Arakan

The land that is known as Arakan by the foreigners is called Rakhaing-pray by its own people, Rakhaing-thar (Arakanese) who were titled this name in honour of preservation on their national heritage and ethics or morality.

Live blog: Irene now a tropical storm; New York's East River rising

Posted by Arakan Indobhasa Sunday, August 28, 2011

New York's East River and Hudson River topped their banks Sunday morning, sending water into Lower Manhattan, where hundreds of thousands of people had evacuated and millions more were hunkered down to wait out the massive hurricane centered just a few miles away.
Authorities had halted public transportation, closed bridges and tunnels and buttoned up ports, essentially locking down the city of more than 8 million people as wind and rain picked up as Hurricane Irene began to lash the city.
The center of the hurricane is expected to make landfall after 10 a.m. near the Long Island city of Long Beach, where massive berms were already breached by 8 a.m., with water pushing northward into town. The water ripped a lifeguard building from its foundation and streets were flooded.
Follow the latest developments here, or read the full CNN Wire story:
[Update 9:31 a.m. Sunday] The FDR Drive is closed in both directions at Houston Street in Manhattan due to flooding conditions, according to NYC officials. Extensive traffic delays are expected.
[Update 9:31 a.m. Sunday] People should "stay inside, stay safe" and "let the power crews do their jobs" as Hurricane Irene continues to move north, the head of the Federal Emergency Management Agency told CNN on Sunday.
"For a lot of folks, the danger still exists," FEMA Administrator Craig Fugate said. "We still will have trees coming down, heavy rain, strong winds."
[Update 9:24 a.m. Sunday] People who were forced to evacuate due to Hurricane Irene should only return to their homes when local officials say all is clear, the administrator of the Federal Emergency Management Agency said Sunday.
Craig Fugate also told the NBC program "Meet the Press" that some of the hundreds of thousands of people who lost power during the storm may not get their electricity restored for days.
[Update 9:19 a.m. Sunday] Rhode Island is now experiencing heavy rain and high winds, according to CNN staff on scene.
"61 thousand families are without power, and pretty much every community is affected," said Christine Hunsinger, spokesperson for the Rhode Island Emergency Management Agency.
Hunsiger said that several hundred people have taken advantage of shelters, and, "we did see a lot of cooperation in the mandatory
evacuation zones." She says they do not anticipate widening the evacuation zones any more, but that it is a local decision.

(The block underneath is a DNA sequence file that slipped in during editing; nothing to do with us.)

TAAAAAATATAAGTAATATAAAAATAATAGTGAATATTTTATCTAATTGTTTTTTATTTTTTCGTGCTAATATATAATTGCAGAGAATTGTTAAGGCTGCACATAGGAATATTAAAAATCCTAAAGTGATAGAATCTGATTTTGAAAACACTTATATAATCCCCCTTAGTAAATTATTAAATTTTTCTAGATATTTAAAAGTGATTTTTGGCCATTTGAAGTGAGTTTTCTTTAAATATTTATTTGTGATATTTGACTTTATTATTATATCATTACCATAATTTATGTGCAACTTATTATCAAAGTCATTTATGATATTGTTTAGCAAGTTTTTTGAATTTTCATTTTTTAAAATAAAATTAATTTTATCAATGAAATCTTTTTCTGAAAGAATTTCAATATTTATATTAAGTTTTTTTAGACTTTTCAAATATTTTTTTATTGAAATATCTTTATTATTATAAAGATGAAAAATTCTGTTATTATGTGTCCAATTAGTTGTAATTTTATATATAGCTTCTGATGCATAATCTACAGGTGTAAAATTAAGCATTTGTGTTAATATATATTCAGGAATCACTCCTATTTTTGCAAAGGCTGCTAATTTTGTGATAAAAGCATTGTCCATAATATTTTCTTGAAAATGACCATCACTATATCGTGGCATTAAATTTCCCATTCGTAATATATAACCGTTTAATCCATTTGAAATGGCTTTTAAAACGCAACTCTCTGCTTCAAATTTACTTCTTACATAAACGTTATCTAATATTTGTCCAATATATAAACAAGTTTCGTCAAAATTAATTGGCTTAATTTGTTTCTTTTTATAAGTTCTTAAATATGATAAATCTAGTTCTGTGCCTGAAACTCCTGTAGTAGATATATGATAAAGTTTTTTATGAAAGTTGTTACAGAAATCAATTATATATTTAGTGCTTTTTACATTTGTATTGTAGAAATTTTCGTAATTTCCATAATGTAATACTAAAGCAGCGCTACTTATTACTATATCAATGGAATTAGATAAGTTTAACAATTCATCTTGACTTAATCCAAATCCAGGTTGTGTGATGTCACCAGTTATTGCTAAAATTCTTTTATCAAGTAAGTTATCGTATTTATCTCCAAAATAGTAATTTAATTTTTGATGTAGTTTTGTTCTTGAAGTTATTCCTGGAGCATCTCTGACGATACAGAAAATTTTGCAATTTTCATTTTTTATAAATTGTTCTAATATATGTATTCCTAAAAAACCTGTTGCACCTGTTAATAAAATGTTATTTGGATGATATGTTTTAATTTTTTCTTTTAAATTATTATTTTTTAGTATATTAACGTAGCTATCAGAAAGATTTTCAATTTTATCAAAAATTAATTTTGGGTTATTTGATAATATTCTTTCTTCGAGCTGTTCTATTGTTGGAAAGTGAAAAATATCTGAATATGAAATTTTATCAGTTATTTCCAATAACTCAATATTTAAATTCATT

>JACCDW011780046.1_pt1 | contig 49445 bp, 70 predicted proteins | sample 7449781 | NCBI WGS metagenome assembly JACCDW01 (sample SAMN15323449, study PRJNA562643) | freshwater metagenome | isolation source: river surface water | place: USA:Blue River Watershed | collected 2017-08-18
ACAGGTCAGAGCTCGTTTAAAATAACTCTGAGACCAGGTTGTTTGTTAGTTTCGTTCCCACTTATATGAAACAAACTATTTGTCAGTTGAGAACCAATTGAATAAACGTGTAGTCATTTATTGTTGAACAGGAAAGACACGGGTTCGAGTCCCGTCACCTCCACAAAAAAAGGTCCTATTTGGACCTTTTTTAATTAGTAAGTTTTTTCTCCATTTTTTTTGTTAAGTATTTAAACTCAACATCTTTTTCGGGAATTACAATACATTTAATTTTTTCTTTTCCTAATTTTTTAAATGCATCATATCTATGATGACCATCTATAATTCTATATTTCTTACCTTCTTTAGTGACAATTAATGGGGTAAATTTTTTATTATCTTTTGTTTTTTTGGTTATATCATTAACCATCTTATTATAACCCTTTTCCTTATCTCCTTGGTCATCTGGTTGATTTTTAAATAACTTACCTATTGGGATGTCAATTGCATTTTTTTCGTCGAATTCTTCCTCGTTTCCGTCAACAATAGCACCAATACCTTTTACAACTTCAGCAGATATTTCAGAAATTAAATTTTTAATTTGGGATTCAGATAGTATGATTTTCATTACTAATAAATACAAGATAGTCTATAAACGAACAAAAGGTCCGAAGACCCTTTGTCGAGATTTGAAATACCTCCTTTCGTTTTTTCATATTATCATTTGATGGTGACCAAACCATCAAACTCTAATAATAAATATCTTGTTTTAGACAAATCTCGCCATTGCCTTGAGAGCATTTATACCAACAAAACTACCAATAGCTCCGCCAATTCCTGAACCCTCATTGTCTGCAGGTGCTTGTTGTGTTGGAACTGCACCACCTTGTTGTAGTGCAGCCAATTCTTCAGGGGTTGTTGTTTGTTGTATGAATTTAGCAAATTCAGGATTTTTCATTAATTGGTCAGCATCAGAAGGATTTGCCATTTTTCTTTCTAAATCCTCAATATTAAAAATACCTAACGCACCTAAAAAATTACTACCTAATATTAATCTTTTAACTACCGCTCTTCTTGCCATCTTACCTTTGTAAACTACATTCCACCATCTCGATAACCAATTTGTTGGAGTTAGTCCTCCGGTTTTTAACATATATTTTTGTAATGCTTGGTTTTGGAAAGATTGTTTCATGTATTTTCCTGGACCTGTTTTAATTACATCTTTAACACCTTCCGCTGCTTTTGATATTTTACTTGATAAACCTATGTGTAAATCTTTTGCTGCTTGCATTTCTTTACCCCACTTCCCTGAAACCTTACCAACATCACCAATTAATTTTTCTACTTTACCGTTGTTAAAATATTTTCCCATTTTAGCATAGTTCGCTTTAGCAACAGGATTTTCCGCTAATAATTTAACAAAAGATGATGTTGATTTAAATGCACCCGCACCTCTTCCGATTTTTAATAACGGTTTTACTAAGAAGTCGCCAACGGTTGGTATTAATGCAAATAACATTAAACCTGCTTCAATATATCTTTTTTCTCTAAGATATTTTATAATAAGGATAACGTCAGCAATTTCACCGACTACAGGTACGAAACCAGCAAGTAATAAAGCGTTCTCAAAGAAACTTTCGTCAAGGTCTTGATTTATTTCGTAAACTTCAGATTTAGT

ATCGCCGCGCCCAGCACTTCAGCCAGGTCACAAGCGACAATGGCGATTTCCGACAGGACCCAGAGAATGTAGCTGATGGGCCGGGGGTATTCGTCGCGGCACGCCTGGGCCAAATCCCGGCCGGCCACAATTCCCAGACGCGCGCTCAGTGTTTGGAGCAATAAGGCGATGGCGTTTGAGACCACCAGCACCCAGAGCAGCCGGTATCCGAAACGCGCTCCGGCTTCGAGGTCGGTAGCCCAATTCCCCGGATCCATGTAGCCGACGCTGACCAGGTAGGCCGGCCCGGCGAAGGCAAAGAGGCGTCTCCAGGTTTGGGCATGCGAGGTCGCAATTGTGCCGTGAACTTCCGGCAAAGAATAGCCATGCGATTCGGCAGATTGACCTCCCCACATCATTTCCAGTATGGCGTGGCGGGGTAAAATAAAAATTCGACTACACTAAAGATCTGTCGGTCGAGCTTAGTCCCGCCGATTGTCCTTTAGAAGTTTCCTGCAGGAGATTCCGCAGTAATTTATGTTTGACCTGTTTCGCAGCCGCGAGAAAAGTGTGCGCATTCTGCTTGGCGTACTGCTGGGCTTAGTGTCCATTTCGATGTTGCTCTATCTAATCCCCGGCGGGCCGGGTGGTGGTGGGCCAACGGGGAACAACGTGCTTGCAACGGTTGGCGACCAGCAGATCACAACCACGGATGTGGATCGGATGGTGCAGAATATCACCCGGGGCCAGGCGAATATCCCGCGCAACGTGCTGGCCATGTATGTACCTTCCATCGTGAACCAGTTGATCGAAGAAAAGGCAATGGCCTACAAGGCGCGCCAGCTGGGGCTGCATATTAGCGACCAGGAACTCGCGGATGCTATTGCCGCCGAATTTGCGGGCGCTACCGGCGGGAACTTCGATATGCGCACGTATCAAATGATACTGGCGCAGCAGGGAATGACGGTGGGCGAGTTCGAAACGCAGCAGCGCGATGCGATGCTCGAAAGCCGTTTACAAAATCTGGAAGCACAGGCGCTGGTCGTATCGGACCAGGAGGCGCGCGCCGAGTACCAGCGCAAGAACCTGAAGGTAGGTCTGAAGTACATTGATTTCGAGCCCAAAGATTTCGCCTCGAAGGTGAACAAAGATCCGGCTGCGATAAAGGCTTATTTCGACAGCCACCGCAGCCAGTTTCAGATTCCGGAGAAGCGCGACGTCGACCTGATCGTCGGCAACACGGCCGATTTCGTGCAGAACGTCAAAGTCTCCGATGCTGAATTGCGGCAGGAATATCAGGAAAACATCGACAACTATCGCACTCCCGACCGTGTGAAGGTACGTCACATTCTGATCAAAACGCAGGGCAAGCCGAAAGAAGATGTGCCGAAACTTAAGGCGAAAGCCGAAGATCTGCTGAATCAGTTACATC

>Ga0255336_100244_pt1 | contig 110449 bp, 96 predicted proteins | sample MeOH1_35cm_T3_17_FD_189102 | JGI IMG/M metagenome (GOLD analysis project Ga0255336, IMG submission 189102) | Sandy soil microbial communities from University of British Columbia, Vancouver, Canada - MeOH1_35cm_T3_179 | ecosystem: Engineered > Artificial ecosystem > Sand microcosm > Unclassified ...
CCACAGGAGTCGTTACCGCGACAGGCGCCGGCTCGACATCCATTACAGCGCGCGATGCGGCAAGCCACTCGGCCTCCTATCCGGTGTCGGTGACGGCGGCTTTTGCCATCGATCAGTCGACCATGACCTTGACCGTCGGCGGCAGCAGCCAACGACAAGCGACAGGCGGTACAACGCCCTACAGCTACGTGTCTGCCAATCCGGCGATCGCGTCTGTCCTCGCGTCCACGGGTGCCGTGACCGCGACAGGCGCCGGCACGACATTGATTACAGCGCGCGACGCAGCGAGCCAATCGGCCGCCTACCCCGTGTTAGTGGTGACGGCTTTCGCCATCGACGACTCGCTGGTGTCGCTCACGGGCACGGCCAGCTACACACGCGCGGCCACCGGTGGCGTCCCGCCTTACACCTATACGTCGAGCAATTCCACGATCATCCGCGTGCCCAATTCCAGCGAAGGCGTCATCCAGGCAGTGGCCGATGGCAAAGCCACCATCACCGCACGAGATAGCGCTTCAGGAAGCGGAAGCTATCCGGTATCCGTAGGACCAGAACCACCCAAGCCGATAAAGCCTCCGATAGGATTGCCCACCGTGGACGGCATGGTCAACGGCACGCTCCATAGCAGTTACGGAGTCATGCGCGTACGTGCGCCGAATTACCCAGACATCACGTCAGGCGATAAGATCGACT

[Update 9:18 a.m. Sunday] New Jersey Governor Chris Christie warned residents to still remain inside from the wrath of Irene.
"Do not leave your homes," he said. " People want to get out there right now, but its still not safe to get out there. We’ve got flooding everywhere. Its very dangerous for folks to get out there already.”
He noted that even though Irene is now a tropical storm, there are still a lot of flooding concerns.
"We have a serious situation in New Jersey," he said. "Half of our state is still being covered by the storm.”
He said that rivers were swelling to record levels and the state has closed over 250 roads and there are 15,000 people in emergency shelters.
"Our real concern is flooding," Christie said.  "We’re talking about not only coastal flooding, but inland."
[Update 9:07 a.m. Sunday] Irene has weakened to a tropical storm with 65 mph winds.
[Update 9:06 a.m. Sunday] CNN's Rob Marciano is reporting from Long Beach, New York that in the last ten minutes the wind has shifted and the area is seeing the "most intense weather" so far.
“We are getting whats left of Irene’s right eye wall,” Marciano said. "Winds have been sustained, easily at 50 mph where we stand with much, much higher gusts. The water as you can see behind me has been relentlessly pounding the shoreline."
[Update 9:00 a.m. Sunday] The Massachusetts Bay Transportation Authority says it has shut down all modes of transit.  MTBA website says shutdown will continue for the remainder of Sunday and Sunday night.
[Update 8:59 a.m. Sunday] CNN's Soledad O'Brien reports that in lower Manhattan "tons of water" from the Hudson River has made it's way into the streets near the West Side Highway.
“It is now flowing into the jogging paths," she reported. "We haven't gotten the brunt of the Hurricane yet."
Water pours in from the Hudson River into lower Manhattan on Sunday
O'Brien said there are some concerns at apartment buildings in Zone A in Manhattan where flooding is pouring into some buildings. There are concerns elevators and power will go down soon and residents of the meatpacking district will be stuck.
[Update 8:57 a.m. Sunday] The Port Authority of New York and New Jersey has now closed the north tube of the Holland Tunnel due to flooding, according to a statement.
New York Governor Andrew Cuomo tweeted the following updates:
Andrew Cuomo @NYGovCuomo :P OWER OUTAGES: 5,083 National Grid customers in its Eastern division are w/o power #IRENE
 @NYGovCuomo: OWEROUTAGES: 42,311 NYSEG customers w/o power – mainly in Brewster & Mechanicville. 26,862 in Orange & Rockland. 21,312 in Central Hudson
@NYGovCuomo:North Tube of the Holland Tunnel (NY to NJ direction) is closed due to flooding. Vehicles will be diverted to the Lincoln Tunnel #Irene
[Update 8:34 a.m. Sunday] The Hudson River is causing some flooding in the West Village, CNN's Phil Han reported. Han said part of 10th Avenue has been blocked off and two cars just got stuck in the water.
The river is also covering parts of the pier and the river is breaching the area near the New York Department of Sanitation.
[Update 8:20 a.m. Sunday] CNN's Soledad O'Brien and Senior Producer Rose Arce report the Hudson River has overflowed its banks in lower Manhattan with flooding occurring as far as a block inland in the city's meat packing district.
[Update 8:02 a.m. Sunday]Irene remains a Category 1 hurricane with maximum sustained winds of 75 mph, the National Hurricane Center said in its 8 a.m. ET advisory Sunday.
It is "forecast to weaken and become a post-tropical cyclone by tonight or early Monday," the NHC said.
On the forecast track, the center of the storm will move near New York City Sunday morning and move inland over southern New England by Sunday afternoon, then move into eastern Canada Sunday night, the National Hurricane Center said.